Neptune has always been in the shadow of its more famous sibling planets, but it’s a fascinating celestial body that deserves its own fame. Get acquainted with this dark, icy planet — explore these 15 fun facts about Neptune and expand your planetary horizon.
Fast Facts about Planet Neptune
1. Neptune is the farthest planet from Earth
When Pluto lost its classification as a planet in 2006, Neptune became the farthest planet from the Earth and the sun. The distance between Earth and Neptune changes constantly, but the closest Neptune gets to us is 4.3 billion km.
2. It’s the smallest ice giant
The solar system has two ice giants: Uranus and Neptune. They’re classified as such because they’re made of ice, unlike rocky planets like Earth and Mars and gas giants like Jupiter and Saturn. In fact, ice giants like Neptune have cool icy materials floating on small cores. With a radius of 24,622 km, Neptune is the smaller of the two.
3. It’s the coldest planet
The average surface temperature on Neptune is -201°C (-331°F), making it the coldest planet in the solar system.
4. Neptune is the windiest planet, too
Neptune is the solar system’s windiest planet, with wind speeds of up to 2000 km/h (1,200 mph). This is leagues more powerful than Earth’s; our strongest winds reach only 400 km/h (250 mph). These winds are made of clouds of frozen methane that swirl across the planet’s surface.
5. Neptune has a great dark spot
Jupiter is famous for its Great Spot, but it’s a little-known fact that Neptune has one, too. Neptune’s Great Dark Spot has puzzled astronomers. It was first captured by NASA’s Voyager 2 in August 1989 — a dark blue spot about the size of the Earth. However, it disappeared by 1991.
6. It doesn’t have a solid surface
Unlike rocky planets, Neptune’s surface is a mixture of gas and fluid. Its atmosphere comprises hydrogen, helium and methane, as well as water and ice that float over a solid core. Neptune’s core has about the same mass as Earth.
7. Neptune completes a revolution in 164.79 years
It takes Neptune 60,190 Earth days or 164.79 Earth years to complete an orbit around the sun. Another fun fact is that Neptune has an axial tilt of 28°, which is about the same tilt as the Earth. Like our home, Neptune experiences four different seasons, but since one Neptune year is 164.79 Earth years, each of Neptune’s seasons lasts for over 40 years.
Neptune and its sibling planets
8. Pluto was once closer to the Sun than Neptune
From 1979 to 1999, Pluto was near perihelion, the period in its orbit when it was closest to the sun. Because Pluto had an oval-shaped orbit, it was closer to the sun than Neptune. In fact, this fascinating phenomenon happens every 248 Earth years.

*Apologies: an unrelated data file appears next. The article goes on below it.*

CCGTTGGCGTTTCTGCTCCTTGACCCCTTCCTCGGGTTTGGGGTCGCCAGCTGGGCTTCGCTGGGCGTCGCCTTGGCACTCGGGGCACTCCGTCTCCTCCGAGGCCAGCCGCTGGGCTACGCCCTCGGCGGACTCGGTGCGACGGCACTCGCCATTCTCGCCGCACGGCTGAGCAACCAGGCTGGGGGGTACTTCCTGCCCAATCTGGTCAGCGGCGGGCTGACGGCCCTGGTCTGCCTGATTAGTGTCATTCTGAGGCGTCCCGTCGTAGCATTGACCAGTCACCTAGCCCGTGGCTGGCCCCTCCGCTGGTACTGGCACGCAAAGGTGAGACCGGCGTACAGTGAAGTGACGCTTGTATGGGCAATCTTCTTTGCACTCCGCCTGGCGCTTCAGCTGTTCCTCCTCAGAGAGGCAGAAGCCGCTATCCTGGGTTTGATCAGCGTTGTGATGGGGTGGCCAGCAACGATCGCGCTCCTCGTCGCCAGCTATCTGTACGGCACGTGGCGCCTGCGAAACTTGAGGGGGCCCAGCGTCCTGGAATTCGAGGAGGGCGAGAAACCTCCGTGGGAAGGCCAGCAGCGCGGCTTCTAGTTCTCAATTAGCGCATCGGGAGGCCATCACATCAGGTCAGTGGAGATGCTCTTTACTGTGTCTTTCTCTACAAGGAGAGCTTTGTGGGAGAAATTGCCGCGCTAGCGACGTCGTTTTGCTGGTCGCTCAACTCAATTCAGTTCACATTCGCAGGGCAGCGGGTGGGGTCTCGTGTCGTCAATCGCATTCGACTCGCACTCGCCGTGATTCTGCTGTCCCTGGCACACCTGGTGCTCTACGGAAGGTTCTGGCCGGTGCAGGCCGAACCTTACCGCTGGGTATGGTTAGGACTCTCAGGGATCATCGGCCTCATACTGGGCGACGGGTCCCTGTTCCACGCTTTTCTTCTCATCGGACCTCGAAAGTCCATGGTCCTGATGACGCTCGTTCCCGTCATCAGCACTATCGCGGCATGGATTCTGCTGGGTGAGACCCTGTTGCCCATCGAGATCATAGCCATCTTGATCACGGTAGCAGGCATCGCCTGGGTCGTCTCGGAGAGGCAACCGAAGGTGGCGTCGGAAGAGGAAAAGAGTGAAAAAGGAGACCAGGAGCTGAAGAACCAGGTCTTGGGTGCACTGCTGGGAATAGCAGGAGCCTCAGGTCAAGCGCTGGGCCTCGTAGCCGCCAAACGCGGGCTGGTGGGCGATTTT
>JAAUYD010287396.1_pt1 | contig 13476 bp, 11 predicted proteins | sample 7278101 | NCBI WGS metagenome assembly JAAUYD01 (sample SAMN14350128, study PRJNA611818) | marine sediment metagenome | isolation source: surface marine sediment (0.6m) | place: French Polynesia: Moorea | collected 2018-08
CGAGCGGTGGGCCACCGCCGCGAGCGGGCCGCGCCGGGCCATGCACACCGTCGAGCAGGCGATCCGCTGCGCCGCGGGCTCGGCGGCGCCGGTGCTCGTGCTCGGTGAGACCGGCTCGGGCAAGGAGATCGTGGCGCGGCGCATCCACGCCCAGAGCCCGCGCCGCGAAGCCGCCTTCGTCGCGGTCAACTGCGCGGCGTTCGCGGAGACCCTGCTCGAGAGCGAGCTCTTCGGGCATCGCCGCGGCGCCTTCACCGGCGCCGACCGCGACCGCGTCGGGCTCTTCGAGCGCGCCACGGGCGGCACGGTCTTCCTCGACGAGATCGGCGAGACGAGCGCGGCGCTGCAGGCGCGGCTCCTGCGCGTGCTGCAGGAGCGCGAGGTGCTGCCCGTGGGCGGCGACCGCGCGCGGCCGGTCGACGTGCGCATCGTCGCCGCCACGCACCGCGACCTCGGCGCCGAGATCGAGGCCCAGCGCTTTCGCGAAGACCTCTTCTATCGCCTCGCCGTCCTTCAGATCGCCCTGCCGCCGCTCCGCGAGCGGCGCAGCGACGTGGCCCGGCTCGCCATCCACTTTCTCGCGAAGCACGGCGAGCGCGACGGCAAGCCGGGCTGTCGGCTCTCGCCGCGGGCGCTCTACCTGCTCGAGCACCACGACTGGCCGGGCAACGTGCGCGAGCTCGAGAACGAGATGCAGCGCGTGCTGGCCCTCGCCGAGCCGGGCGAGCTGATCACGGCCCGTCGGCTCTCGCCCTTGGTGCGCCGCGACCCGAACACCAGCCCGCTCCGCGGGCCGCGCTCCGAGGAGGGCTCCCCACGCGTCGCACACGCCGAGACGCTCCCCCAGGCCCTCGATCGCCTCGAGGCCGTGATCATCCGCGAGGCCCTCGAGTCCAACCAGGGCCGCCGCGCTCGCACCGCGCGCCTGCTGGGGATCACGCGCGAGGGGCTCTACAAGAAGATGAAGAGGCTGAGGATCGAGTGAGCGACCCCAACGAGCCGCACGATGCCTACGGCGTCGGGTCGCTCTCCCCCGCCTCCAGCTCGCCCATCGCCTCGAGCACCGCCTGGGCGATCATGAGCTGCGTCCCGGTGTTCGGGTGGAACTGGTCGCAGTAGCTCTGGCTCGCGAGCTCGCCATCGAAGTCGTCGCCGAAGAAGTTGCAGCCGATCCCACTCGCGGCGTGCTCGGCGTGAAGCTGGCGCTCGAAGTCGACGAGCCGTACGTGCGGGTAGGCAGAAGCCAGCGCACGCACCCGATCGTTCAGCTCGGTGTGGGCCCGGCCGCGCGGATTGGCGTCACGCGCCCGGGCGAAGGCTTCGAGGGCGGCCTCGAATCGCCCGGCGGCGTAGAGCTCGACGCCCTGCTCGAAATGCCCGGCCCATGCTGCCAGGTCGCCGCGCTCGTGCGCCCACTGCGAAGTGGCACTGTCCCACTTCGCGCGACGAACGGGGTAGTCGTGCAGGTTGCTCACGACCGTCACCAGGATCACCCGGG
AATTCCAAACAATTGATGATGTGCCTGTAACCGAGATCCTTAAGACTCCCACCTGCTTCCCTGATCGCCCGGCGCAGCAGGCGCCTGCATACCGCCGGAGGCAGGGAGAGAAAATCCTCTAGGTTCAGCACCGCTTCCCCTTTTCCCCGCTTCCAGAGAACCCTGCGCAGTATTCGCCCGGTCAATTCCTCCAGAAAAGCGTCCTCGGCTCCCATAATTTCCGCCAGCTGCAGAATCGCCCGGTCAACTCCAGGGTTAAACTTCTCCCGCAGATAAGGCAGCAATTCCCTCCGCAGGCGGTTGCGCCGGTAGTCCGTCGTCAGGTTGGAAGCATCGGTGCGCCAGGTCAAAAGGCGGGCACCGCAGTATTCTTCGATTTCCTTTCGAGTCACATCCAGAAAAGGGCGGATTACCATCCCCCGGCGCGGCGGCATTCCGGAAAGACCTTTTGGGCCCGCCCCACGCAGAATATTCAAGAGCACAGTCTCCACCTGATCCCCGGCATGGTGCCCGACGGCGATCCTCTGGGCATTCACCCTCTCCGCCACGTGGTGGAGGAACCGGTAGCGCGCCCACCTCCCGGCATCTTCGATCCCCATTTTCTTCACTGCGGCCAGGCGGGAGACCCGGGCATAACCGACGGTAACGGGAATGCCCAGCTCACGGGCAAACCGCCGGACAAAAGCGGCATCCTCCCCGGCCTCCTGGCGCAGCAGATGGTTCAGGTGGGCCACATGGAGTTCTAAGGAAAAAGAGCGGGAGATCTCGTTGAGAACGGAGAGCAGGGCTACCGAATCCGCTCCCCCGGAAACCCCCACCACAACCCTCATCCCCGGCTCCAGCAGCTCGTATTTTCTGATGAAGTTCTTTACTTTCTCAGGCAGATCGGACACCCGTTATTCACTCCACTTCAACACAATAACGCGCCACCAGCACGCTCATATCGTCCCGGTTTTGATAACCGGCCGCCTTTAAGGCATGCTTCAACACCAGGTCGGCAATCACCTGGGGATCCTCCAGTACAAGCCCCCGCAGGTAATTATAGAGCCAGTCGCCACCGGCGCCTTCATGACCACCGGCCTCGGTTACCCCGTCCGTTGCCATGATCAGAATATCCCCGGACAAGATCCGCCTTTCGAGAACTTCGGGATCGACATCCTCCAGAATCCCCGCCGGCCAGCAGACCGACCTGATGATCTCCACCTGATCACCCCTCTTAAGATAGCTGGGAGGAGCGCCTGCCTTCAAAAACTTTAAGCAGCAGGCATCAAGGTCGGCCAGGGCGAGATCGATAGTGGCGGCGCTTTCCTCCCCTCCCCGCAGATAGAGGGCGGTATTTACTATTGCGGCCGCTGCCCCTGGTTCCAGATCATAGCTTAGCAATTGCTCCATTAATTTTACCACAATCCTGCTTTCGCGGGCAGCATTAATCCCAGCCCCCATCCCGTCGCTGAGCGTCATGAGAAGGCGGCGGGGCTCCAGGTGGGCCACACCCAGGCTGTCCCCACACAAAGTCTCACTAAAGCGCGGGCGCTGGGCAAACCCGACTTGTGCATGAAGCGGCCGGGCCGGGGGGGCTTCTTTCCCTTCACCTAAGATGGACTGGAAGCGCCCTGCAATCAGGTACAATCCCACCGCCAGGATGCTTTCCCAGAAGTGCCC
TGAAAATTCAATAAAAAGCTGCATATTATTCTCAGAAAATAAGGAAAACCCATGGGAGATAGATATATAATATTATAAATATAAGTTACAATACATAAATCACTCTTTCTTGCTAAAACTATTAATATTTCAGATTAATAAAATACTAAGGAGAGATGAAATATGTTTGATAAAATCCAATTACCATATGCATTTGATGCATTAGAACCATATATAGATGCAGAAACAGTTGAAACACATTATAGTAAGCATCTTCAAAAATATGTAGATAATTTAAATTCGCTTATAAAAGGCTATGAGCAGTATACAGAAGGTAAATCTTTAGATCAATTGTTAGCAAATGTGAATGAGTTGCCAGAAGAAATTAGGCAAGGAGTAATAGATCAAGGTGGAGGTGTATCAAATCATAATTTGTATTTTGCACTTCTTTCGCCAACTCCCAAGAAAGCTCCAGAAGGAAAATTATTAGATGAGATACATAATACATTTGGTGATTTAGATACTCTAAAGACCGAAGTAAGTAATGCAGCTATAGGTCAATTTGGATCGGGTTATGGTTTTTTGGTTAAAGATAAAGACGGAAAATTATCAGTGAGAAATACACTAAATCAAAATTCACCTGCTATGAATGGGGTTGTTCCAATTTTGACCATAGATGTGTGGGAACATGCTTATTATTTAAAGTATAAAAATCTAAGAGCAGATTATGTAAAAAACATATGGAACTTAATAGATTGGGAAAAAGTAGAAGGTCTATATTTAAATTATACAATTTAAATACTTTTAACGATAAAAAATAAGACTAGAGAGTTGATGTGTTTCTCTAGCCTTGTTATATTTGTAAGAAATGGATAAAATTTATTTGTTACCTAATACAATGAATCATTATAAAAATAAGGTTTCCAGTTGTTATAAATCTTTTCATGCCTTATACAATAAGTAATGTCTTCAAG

9. Neptune spins faster than Earth
Although Neptune’s seasons and years are longer, its days are shorter than Earth’s. It spins faster than Earth, so one day on Neptune takes only 16 hours.
10. Neptune’s gravity pulls stronger than Earth’s
Neptune’s surface gravity is 11.15 m/s2, stronger than the Earth’s 9.8 m/s2.
11. NASA got close to Neptune in 1989
On 25 August 1989, NASA’s Voyager 2 made a close flyby of Neptune, becoming the first spacecraft to get close to the ice giant. During its journey, it took several close-up photos of the planet and discovered four rings and six moons. Since then, no other spacecraft has visited Neptune.
Facts about Neptune’s rings and moons
12. Neptune has give rings
It’s a little-known fact that Neptune (along with planets Jupiter and Uranus) have ring systems, too. Saturn has the most prominent rings, which is why only Saturn’s rings are depicted in many illustrations of the solar system. However, Neptune has at least five main rings, each named after astronomers, who made major discoveries about the planet. From the innermost ring moving outward, Neptune’s rings are named Galle, Leverrier, Lassell, Arago and Adams.
13. Neptune’s rings have weird arcs
Unlike the ring systems of its sibling planets, Neptune’s rings have strange clumps of dust called arcs. Neptune’s outermost ring, Adams, has four arcs named Liberté, Egalité, Fraternité and Courage.
This ring behavior is peculiar because the laws of motion would have scattered the dust evenly throughout the ring. Astronomers theorise that the gravity of Galatea, a moon, stabilises the arcs.
14. Neptune has 14 moons
Neptune has 14 moons, named after lesser sea deities in Greek mythology (since Neptune was the Roman sea god).
15. Triton is Neptune’s largest moon
Astronomers came across Triton on 10 October 1846, just 17 days after Neptune was discovered. Triton is the only large moon in the solar system that orbits in the opposite direction of its planet’s rotation. This led scientists to believe that Triton is an independent celestial object in the Kuiper Belt pulled in by Neptune’s gravity.
FAQs about Neptune
What is Neptune’s atmosphere made of?
You would need a special kind of spacesuit in order to visit Neptune! Its atmosphere is made of hydrogen, small amounts of helium and methane.
Why is Neptune blue?
Neptune’s signature blue color comes from the methane in the atmosphere that absorbs the red light from the Sun while simultaneously reflecting the blue light back, giving us the impression that the planet is mostly blue.
Who was the first person on Earth to discover Neptune?
There are multiple people that are credited with the discovery of Neptune, however, the oldest recorded observation of the planet was by Galileo Galilei in 1613. Others include Jérôme Lalande and John Herschel. However, it was only in 1846, thanks to Urbain Le Verrier, that Johann Gottfried Galle was able to see Neptune for the first time through a telescope.
Do you know any interesting facts about Neptune? Share them in the comments below!
If you want to go further into space, check out these facts about captivating comets.